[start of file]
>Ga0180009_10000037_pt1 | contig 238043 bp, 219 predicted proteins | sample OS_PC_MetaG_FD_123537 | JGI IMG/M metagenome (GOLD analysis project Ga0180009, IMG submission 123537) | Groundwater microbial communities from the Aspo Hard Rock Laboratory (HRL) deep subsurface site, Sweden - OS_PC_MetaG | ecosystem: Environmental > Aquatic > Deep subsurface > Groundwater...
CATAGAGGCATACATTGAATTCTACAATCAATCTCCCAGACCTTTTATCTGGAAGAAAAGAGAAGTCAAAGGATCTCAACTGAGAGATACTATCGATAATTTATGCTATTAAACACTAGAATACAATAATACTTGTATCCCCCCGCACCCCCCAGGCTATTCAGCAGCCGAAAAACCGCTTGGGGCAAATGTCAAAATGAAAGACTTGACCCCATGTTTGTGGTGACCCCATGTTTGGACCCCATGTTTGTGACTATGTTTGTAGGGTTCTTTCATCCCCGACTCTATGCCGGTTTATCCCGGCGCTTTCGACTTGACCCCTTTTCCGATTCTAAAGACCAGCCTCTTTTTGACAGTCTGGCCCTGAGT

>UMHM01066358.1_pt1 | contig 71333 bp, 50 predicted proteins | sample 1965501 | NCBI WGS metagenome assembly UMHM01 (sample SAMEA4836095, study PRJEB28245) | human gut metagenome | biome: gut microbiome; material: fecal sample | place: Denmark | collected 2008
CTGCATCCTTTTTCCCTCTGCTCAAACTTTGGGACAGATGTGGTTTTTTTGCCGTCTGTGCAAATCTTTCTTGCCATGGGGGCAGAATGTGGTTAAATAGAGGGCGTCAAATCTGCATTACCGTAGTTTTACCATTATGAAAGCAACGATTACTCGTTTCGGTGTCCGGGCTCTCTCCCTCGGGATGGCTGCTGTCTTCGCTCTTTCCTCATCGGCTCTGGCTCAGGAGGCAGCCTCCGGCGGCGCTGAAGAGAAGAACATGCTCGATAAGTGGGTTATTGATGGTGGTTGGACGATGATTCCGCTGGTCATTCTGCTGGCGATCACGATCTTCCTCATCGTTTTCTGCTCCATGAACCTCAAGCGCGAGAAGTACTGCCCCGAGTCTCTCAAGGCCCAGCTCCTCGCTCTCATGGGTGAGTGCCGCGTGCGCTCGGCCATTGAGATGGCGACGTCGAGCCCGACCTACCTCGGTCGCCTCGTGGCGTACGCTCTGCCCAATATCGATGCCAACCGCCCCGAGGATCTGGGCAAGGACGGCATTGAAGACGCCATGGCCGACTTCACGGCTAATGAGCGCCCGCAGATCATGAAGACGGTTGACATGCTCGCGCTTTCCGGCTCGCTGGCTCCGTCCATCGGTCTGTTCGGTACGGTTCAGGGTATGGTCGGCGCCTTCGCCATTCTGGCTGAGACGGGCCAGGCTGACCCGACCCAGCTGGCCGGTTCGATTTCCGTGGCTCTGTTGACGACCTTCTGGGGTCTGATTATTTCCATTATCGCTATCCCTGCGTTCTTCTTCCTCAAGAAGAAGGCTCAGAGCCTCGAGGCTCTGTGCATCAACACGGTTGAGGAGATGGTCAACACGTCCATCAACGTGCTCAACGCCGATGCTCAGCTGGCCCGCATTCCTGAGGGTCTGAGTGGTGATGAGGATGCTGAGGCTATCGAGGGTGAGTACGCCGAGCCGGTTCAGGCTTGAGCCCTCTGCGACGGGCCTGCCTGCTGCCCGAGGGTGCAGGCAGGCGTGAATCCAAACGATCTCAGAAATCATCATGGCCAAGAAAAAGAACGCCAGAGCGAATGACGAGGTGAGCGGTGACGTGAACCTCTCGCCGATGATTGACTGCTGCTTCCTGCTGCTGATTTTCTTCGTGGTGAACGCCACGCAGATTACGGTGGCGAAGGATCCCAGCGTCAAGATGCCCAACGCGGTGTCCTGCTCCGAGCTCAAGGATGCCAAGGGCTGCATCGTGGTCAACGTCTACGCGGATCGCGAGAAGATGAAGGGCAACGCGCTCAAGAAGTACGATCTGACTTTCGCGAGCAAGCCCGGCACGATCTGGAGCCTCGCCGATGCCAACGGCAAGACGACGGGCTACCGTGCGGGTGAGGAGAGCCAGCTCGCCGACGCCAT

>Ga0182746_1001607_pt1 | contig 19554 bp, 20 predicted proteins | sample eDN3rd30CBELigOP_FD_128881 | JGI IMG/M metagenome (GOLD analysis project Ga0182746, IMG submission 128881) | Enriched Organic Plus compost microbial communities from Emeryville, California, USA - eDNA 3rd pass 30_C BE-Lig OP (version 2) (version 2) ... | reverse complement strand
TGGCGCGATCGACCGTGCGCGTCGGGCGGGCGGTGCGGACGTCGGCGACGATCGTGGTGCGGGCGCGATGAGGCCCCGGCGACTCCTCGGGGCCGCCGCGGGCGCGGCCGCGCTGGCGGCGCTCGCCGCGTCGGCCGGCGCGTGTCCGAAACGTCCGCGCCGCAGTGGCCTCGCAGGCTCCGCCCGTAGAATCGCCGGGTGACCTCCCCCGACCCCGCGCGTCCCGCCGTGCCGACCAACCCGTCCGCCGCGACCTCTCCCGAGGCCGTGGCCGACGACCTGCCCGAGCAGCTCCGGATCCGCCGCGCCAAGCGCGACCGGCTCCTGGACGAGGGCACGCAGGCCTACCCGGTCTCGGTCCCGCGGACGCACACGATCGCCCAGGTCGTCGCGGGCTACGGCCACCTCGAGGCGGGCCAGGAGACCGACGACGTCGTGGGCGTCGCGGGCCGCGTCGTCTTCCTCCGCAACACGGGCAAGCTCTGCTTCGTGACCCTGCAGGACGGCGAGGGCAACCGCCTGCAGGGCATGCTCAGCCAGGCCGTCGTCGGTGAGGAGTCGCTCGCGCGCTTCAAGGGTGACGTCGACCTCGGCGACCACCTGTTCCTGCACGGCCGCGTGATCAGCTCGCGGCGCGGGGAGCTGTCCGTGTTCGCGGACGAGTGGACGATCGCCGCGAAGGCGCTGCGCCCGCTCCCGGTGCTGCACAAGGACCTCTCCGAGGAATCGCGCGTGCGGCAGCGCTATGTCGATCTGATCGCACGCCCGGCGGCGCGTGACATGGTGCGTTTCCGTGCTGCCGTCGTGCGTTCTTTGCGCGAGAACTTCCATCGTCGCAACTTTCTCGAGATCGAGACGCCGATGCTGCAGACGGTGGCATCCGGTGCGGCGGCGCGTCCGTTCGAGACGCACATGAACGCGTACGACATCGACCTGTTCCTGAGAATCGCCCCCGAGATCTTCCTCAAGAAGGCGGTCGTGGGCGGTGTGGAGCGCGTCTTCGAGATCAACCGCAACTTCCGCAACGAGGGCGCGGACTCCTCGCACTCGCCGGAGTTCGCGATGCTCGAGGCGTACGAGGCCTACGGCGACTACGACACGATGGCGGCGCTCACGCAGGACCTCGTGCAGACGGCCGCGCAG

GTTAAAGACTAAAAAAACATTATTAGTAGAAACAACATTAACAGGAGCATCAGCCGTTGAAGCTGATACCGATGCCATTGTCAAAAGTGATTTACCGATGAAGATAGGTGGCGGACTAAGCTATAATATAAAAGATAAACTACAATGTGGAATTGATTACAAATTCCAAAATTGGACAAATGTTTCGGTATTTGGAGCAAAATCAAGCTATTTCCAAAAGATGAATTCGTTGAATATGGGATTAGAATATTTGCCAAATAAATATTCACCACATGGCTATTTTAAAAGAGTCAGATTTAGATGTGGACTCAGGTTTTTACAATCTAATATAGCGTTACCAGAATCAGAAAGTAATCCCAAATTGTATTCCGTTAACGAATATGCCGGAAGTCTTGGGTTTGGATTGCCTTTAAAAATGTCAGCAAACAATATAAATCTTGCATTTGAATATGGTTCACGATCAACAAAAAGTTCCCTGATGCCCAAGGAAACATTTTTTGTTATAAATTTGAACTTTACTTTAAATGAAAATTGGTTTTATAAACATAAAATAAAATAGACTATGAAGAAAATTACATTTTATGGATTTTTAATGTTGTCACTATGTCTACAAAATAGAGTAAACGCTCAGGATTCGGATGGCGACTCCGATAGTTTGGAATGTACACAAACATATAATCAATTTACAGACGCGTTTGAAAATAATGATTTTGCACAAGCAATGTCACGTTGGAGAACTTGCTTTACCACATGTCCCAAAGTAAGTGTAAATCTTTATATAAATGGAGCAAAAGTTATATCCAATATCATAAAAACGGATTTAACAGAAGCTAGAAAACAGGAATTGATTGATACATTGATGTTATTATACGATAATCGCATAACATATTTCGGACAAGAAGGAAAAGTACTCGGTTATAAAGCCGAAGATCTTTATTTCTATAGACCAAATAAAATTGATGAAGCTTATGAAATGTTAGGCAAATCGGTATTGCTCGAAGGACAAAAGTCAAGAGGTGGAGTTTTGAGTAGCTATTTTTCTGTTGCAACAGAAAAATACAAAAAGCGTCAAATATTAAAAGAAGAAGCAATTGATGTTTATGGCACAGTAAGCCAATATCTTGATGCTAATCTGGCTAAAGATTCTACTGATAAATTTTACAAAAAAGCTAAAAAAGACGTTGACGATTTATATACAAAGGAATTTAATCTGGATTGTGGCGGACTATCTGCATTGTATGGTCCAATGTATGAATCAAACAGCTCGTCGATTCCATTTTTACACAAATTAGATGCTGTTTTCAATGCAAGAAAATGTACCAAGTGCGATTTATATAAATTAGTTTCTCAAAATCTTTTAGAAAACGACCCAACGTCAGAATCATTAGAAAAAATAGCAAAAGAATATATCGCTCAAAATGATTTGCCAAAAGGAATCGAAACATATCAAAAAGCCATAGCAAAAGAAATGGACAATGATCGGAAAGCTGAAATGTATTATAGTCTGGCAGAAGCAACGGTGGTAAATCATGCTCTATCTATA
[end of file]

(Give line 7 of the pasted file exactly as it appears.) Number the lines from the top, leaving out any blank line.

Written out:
GTTAAAGACTAAAAAAACATTATTAGTAGAAACAACATTAACAGGAGCATCAGCCGTTGAAGCTGATACCGATGCCATTGTCAAAAGTGATTTACCGATGAAGATAGGTGGCGGACTAAGCTATAATATAAAAGATAAACTACAATGTGGAATTGATTACAAATTCCAAAATTGGACAAATGTTTCGGTATTTGGAGCAAAATCAAGCTATTTCCAAAAGATGAATTCGTTGAATATGGGATTAGAATATTTGCCAAATAAATATTCACCACATGGCTATTTTAAAAGAGTCAGATTTAGATGTGGACTCAGGTTTTTACAATCTAATATAGCGTTACCAGAATCAGAAAGTAATCCCAAATTGTATTCCGTTAACGAATATGCCGGAAGTCTTGGGTTTGGATTGCCTTTAAAAATGTCAGCAAACAATATAAATCTTGCATTTGAATATGGTTCACGATCAACAAAAAGTTCCCTGATGCCCAAGGAAACATTTTTTGTTATAAATTTGAACTTTACTTTAAATGAAAATTGGTTTTATAAACATAAAATAAAATAGACTATGAAGAAAATTACATTTTATGGATTTTTAATGTTGTCACTATGTCTACAAAATAGAGTAAACGCTCAGGATTCGGATGGCGACTCCGATAGTTTGGAATGTACACAAACATATAATCAATTTACAGACGCGTTTGAAAATAATGATTTTGCACAAGCAATGTCACGTTGGAGAACTTGCTTTACCACATGTCCCAAAGTAAGTGTAAATCTTTATATAAATGGAGCAAAAGTTATATCCAATATCATAAAAACGGATTTAACAGAAGCTAGAAAACAGGAATTGATTGATACATTGATGTTATTATACGATAATCGCATAACATATTTCGGACAAGAAGGAAAAGTACTCGGTTATAAAGCCGAAGATCTTTATTTCTATAGACCAAATAAAATTGATGAAGCTTATGAAATGTTAGGCAAATCGGTATTGCTCGAAGGACAAAAGTCAAGAGGTGGAGTTTTGAGTAGCTATTTTTCTGTTGCAACAGAAAAATACAAAAAGCGTCAAATATTAAAAGAAGAAGCAATTGATGTTTATGGCACAGTAAGCCAATATCTTGATGCTAATCTGGCTAAAGATTCTACTGATAAATTTTACAAAAAAGCTAAAAAAGACGTTGACGATTTATATACAAAGGAATTTAATCTGGATTGTGGCGGACTATCTGCATTGTATGGTCCAATGTATGAATCAAACAGCTCGTCGATTCCATTTTTACACAAATTAGATGCTGTTTTCAATGCAAGAAAATGTACCAAGTGCGATTTATATAAATTAGTTTCTCAAAATCTTTTAGAAAACGACCCAACGTCAGAATCATTAGAAAAAATAGCAAAAGAATATATCGCTCAAAATGATTTGCCAAAAGGAATCGAAACATATCAAAAAGCCATAGCAAAAGAAATGGACAATGATCGGAAAGCTGAAATGTATTATAGTCTGGCAGAAGCAACGGTGGTAAATCATGCTCTATCTATA